The depression that generally accompanies a midlife crisis can worsen if an individual does not seek help, which can lead to ongoing issues like anxiety disorder or suicidal thoughts.
Some people experiencing a midlife crisis fall into addictive behaviour that brings negative consequences to their physical health. Alcoholism is common.
A midlife crises can cause real strain on a sufferer's relationships. They might no longer feel they can communicate with loved ones. Or they might project their feelings of failure onto their children via unrealistic expectations and demands, leaving their child psychologically damaged.
The help of a professional psychotherapist can help those suffering midlife crises to minimise or avoid further negative implications such as these, and help individuals instead find positive results from questioning their life situation.
Like most psychological conditions, there is no simple direct test or checklist to tick when it comes to diagnosing a midlife crisis. A professional psychotherapist or counsellor will instead look at your symptoms as well as the environmental factors present and make an informed conclusion.
Drug therapies are not recommended as a sole treatment to overcome a midlife crisis. It is instead highly advisable to seek psychological help, particularly when symptoms become severe.
It's hard when suffering a midlife crisis to see clearly if the strategies you are using to cope are working and the decisions you are making are leading your to your desired future or not. A therapist can help you develop new and healthier coping strategies for your anxiety and depression and can give you a wider, informed perspective on your future and your options.
Existential therapy is a good fit for a midlife crisis as it explores questions of how to live a meaningful life as well as focuses on your fundamental values and philosophical outlooks. Acceptance and commitment therapy is also useful. It looks at accepting existing circumstances and living in the present rather than fearing the future.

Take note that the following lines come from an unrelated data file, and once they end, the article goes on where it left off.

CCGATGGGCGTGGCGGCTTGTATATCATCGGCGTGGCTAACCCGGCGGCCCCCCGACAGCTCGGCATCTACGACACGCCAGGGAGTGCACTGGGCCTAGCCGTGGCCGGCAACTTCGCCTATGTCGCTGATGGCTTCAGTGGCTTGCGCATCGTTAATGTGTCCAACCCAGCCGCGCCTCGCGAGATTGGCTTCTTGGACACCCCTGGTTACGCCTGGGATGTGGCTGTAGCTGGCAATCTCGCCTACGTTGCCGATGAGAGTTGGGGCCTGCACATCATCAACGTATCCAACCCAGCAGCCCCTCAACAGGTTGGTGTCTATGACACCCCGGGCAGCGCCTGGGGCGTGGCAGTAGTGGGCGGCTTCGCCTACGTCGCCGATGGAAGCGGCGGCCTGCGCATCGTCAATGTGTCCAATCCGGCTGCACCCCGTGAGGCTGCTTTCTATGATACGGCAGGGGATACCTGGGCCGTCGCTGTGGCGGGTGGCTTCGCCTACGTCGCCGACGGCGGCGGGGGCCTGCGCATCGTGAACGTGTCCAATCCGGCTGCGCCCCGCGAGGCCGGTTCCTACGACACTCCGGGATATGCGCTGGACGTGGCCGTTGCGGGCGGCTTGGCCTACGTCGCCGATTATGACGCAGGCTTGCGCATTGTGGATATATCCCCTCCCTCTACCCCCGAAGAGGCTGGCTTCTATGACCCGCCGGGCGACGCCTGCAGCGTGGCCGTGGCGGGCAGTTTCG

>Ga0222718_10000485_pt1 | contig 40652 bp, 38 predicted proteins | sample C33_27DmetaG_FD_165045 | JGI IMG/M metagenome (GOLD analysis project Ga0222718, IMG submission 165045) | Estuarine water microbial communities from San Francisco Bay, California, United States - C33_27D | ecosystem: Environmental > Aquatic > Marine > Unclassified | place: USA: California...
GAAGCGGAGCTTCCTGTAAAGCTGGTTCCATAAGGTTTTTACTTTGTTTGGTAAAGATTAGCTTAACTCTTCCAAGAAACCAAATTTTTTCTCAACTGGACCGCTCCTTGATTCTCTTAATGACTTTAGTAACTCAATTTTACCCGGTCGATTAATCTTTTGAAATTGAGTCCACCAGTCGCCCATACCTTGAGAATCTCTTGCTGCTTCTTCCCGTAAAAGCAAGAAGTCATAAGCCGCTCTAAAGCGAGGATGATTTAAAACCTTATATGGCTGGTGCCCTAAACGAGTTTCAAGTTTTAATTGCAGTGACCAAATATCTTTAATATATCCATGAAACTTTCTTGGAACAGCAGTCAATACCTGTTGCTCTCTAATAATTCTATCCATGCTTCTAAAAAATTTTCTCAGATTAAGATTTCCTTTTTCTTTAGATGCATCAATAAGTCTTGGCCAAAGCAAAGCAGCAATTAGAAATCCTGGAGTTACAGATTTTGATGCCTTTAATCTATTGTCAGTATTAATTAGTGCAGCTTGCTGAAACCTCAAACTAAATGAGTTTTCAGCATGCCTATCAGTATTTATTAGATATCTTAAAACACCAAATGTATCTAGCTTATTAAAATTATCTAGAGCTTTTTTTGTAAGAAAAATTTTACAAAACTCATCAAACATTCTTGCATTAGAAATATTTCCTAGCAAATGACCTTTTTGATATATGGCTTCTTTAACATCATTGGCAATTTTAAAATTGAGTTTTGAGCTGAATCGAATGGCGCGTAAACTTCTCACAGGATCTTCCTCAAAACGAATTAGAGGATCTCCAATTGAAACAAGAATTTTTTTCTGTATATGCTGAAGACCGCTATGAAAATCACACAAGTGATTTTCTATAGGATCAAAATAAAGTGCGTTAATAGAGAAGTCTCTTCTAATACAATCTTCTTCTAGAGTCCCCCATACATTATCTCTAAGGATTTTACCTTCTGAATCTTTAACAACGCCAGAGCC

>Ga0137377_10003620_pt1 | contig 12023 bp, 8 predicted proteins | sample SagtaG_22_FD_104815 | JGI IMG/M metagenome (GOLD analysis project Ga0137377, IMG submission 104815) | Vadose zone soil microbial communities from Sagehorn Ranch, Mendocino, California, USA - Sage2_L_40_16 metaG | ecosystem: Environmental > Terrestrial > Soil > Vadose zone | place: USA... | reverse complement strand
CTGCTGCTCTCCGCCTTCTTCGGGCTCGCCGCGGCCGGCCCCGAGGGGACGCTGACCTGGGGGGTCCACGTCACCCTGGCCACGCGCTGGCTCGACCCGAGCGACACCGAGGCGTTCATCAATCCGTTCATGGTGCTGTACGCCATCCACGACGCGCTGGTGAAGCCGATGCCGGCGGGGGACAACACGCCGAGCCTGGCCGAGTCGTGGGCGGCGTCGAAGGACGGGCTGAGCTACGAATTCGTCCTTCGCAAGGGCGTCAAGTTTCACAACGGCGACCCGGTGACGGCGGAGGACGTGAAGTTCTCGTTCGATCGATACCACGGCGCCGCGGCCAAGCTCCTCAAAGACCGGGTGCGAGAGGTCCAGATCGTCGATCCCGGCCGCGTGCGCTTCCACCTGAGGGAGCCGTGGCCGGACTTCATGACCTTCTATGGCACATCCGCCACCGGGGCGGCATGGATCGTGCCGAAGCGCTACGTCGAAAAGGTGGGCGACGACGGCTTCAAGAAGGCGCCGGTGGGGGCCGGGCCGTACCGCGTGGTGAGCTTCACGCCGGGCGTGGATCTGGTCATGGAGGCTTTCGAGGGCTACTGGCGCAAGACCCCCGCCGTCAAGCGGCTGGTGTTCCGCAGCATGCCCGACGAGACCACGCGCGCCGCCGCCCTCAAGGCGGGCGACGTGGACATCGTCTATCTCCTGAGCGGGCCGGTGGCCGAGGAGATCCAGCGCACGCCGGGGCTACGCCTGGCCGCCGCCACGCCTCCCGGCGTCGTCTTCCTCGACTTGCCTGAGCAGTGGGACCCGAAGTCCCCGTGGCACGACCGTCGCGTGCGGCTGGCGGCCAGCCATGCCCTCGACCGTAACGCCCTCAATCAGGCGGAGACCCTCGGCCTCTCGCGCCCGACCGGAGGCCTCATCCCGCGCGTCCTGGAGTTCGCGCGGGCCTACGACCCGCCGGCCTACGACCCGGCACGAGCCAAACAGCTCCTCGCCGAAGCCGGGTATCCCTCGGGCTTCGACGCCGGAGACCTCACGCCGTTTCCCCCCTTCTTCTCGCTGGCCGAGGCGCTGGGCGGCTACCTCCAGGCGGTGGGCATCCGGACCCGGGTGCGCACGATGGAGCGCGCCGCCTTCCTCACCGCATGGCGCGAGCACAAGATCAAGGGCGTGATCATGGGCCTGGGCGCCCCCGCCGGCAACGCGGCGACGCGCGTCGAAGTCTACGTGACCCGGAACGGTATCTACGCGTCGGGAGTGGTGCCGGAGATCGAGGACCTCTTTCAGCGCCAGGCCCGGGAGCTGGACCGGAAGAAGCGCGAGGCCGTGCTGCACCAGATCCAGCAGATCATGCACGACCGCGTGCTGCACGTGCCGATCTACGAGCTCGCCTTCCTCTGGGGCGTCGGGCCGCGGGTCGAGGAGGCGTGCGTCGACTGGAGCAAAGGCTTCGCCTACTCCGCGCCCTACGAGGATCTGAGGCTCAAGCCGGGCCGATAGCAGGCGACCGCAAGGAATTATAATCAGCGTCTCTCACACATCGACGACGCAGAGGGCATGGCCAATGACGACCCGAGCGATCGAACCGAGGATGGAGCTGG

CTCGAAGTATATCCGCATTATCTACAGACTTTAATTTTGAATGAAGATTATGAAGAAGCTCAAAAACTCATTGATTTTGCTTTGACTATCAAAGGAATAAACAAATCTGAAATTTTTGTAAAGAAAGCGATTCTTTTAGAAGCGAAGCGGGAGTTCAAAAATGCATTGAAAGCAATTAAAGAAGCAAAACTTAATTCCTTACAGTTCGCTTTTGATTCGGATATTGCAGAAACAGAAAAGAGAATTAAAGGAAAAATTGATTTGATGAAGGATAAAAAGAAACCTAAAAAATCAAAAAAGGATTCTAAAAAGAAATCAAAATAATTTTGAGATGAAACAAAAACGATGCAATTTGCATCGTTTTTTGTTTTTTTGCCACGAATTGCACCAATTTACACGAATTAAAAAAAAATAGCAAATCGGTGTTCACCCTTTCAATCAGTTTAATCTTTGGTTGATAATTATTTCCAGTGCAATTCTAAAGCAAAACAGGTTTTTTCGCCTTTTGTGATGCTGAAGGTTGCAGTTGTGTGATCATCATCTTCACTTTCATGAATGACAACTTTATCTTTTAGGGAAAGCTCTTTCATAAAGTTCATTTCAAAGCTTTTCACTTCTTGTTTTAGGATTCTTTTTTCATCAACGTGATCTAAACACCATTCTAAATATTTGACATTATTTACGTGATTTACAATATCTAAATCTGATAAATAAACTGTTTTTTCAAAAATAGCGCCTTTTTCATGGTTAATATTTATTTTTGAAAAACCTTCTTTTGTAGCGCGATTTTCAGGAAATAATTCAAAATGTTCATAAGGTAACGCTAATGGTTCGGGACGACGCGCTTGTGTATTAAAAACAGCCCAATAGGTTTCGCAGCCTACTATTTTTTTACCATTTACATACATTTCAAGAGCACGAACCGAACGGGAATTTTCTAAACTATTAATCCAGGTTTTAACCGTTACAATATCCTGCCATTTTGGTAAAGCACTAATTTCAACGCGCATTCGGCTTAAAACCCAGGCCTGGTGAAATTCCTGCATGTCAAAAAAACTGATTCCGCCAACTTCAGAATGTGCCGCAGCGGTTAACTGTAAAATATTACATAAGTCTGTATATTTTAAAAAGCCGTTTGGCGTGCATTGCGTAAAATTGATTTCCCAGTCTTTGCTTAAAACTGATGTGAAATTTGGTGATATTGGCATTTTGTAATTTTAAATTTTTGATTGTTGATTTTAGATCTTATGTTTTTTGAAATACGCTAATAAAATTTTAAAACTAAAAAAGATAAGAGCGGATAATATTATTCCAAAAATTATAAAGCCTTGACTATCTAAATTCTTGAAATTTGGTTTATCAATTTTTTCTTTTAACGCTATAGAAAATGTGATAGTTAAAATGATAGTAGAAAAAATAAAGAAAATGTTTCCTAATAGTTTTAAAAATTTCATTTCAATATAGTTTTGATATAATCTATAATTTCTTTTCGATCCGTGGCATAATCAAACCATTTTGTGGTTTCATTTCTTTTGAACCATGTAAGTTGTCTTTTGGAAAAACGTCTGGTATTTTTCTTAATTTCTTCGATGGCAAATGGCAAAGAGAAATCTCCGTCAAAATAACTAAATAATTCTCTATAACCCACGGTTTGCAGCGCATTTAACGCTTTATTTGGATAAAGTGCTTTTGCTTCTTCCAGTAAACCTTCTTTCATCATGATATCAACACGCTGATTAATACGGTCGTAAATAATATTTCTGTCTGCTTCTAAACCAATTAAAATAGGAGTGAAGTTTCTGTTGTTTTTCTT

Harley therapy offers both these forms of therapies and others for those experiencing a midlife crisis. You will always be placed with a highly trained and experienced practitioner.
The NHS can also help. Start by seeing your GP and asking for a referral to see a psychological specialist.
Local charities or organisations may provide support groups, therapy and advice in your nearby area. Try contacting your council for more information.
Reduce stress where possible – now is not the time to take on new challenges
Ensure you establish a healthy work/life balance – put aside time to relax and to do the things you enjoy
Set personal goals - this enhances your sense of personal achievement
Live a healthy lifestyle - exercise, eat well and reduce substance intake to improve well-being and moods
The NHS provides helpful advice on the different challenges of midlife.
Male midlife crisis http://www.nhs.uk/Livewell/men4060/Pages/midlifecrisis.aspx
Useful self-help books include:
Men in Midlife Crisis Jon Conway (1997).
Coping with a Mid-Life Crisis (Overcoming Common Problems) Dr Derek Milne (2004).
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Elaine Wethington (2000). Expecting Stress: Americans and the “Midlife Crisis. Motivation and emotion. Volume 24 (2), 85-103.
Carr (2007). Mid-Life and Later-Life Crises. Encyclopedia of Gerontology (Second Edition).
Wethington, E., (2000). Expecting Stress: Americans and the Midlife Crisis. Motivation and Emotion. 24 (2), 3.
Whitbourne, Susan Krauss (2010). The Search for Fulfillment: Revolutionary New Research Reveals the Secret to Long-Term Happiness. New York: Ballantine Books.